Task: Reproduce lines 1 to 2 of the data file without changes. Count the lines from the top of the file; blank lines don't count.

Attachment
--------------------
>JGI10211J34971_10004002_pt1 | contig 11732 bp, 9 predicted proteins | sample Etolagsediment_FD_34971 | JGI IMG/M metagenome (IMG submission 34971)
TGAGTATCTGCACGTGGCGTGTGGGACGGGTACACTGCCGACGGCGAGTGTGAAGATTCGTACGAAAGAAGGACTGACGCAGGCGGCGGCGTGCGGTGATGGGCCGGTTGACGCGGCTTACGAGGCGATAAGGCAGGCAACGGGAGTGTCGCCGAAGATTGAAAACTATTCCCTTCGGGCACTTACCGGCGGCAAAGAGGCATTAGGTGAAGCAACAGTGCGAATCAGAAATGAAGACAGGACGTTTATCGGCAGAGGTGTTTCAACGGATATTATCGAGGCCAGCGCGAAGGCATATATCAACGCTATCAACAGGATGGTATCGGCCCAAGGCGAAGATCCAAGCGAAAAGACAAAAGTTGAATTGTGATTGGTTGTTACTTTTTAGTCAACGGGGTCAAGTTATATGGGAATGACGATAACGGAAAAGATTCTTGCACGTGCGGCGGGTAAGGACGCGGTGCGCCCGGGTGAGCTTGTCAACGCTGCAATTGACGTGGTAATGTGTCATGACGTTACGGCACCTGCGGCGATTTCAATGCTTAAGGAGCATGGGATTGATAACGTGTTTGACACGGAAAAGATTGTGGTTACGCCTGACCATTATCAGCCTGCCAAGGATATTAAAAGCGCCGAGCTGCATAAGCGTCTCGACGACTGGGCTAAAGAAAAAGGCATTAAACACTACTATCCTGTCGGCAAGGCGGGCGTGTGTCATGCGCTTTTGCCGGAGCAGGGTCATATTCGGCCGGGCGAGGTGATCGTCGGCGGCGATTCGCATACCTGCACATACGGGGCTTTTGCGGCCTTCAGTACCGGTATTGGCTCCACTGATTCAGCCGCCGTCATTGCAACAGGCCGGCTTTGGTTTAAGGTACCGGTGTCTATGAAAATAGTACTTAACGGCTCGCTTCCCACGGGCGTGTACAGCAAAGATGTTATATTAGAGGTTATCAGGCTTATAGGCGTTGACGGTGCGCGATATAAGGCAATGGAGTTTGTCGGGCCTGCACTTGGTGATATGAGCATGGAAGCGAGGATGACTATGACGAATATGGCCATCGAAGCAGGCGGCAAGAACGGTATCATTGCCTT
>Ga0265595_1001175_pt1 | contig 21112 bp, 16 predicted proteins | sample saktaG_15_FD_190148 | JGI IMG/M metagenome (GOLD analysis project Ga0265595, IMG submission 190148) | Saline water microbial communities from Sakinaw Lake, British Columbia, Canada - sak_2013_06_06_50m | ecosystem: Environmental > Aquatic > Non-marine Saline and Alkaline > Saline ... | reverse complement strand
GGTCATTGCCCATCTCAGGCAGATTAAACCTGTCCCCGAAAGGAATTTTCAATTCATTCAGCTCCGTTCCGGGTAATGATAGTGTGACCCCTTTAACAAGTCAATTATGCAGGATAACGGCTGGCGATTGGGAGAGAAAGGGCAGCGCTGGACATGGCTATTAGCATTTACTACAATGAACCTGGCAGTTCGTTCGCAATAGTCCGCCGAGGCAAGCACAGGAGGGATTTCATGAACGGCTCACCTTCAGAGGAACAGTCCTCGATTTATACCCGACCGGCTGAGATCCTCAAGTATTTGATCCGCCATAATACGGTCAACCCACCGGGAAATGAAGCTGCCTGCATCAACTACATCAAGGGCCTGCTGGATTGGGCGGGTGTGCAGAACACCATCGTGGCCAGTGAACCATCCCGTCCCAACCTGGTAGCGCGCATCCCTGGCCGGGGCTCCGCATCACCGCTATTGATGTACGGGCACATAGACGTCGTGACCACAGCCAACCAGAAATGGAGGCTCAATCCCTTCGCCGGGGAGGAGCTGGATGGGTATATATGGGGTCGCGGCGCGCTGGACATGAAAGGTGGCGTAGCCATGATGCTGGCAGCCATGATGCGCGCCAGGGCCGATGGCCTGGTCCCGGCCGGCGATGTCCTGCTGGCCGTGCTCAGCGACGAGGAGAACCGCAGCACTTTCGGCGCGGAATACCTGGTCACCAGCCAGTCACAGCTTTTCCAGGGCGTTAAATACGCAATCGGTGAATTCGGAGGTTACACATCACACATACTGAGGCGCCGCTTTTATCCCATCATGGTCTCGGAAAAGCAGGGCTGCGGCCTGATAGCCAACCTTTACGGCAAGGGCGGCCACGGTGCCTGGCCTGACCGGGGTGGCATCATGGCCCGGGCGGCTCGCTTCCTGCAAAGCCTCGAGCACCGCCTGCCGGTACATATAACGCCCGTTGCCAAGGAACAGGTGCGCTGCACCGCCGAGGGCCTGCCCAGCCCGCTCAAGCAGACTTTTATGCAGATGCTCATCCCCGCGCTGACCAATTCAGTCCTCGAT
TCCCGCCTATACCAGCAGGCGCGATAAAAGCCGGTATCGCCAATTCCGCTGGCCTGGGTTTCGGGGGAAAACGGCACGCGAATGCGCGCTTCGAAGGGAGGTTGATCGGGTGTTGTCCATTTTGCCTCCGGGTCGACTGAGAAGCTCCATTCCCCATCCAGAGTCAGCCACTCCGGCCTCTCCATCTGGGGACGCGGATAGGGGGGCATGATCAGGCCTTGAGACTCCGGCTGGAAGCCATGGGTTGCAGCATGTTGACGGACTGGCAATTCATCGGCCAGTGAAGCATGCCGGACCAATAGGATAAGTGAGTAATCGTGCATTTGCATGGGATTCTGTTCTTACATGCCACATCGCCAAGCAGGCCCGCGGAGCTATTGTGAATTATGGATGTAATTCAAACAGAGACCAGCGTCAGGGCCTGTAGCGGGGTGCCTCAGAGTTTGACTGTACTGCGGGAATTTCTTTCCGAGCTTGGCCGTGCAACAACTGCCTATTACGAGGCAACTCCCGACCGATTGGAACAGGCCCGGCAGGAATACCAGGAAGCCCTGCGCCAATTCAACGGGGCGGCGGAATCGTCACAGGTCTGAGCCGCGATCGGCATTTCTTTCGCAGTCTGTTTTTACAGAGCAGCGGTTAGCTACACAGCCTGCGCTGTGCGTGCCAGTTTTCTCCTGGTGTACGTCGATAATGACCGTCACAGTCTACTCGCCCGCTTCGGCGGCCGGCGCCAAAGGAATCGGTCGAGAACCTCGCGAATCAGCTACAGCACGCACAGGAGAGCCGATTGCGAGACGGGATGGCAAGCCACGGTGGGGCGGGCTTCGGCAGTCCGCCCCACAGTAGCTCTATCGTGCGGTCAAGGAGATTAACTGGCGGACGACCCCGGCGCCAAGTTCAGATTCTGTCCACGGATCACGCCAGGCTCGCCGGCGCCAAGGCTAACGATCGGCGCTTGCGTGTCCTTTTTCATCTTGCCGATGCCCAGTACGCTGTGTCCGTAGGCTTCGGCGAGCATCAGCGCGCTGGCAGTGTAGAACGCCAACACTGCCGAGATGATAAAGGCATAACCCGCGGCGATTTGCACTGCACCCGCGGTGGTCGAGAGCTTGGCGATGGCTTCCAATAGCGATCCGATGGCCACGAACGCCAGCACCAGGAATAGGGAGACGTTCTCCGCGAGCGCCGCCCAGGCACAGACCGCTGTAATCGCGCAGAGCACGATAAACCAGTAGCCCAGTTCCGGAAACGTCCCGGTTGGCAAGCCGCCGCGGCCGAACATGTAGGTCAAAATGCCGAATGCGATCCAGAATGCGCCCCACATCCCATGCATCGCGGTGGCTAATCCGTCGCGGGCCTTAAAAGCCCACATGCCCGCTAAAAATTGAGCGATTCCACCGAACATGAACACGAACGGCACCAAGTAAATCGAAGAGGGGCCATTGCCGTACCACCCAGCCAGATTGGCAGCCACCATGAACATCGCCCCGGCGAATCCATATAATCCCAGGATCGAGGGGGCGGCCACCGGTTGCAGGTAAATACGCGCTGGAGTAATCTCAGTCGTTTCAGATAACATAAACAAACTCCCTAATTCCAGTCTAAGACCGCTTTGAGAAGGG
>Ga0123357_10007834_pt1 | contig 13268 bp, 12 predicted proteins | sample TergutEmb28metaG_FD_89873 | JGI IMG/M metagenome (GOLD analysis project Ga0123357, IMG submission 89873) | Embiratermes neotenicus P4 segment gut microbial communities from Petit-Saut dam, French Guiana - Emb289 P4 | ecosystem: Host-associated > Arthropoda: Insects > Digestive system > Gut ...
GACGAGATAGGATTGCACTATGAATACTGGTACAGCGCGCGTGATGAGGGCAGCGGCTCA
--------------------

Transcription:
>JGI10211J34971_10004002_pt1 | contig 11732 bp, 9 predicted proteins | sample Etolagsediment_FD_34971 | JGI IMG/M metagenome (IMG submission 34971)
TGAGTATCTGCACGTGGCGTGTGGGACGGGTACACTGCCGACGGCGAGTGTGAAGATTCGTACGAAAGAAGGACTGACGCAGGCGGCGGCGTGCGGTGATGGGCCGGTTGACGCGGCTTACGAGGCGATAAGGCAGGCAACGGGAGTGTCGCCGAAGATTGAAAACTATTCCCTTCGGGCACTTACCGGCGGCAAAGAGGCATTAGGTGAAGCAACAGTGCGAATCAGAAATGAAGACAGGACGTTTATCGGCAGAGGTGTTTCAACGGATATTATCGAGGCCAGCGCGAAGGCATATATCAACGCTATCAACAGGATGGTATCGGCCCAAGGCGAAGATCCAAGCGAAAAGACAAAAGTTGAATTGTGATTGGTTGTTACTTTTTAGTCAACGGGGTCAAGTTATATGGGAATGACGATAACGGAAAAGATTCTTGCACGTGCGGCGGGTAAGGACGCGGTGCGCCCGGGTGAGCTTGTCAACGCTGCAATTGACGTGGTAATGTGTCATGACGTTACGGCACCTGCGGCGATTTCAATGCTTAAGGAGCATGGGATTGATAACGTGTTTGACACGGAAAAGATTGTGGTTACGCCTGACCATTATCAGCCTGCCAAGGATATTAAAAGCGCCGAGCTGCATAAGCGTCTCGACGACTGGGCTAAAGAAAAAGGCATTAAACACTACTATCCTGTCGGCAAGGCGGGCGTGTGTCATGCGCTTTTGCCGGAGCAGGGTCATATTCGGCCGGGCGAGGTGATCGTCGGCGGCGATTCGCATACCTGCACATACGGGGCTTTTGCGGCCTTCAGTACCGGTATTGGCTCCACTGATTCAGCCGCCGTCATTGCAACAGGCCGGCTTTGGTTTAAGGTACCGGTGTCTATGAAAATAGTACTTAACGGCTCGCTTCCCACGGGCGTGTACAGCAAAGATGTTATATTAGAGGTTATCAGGCTTATAGGCGTTGACGGTGCGCGATATAAGGCAATGGAGTTTGTCGGGCCTGCACTTGGTGATATGAGCATGGAAGCGAGGATGACTATGACGAATATGGCCATCGAAGCAGGCGGCAAGAACGGTATCATTGCCTT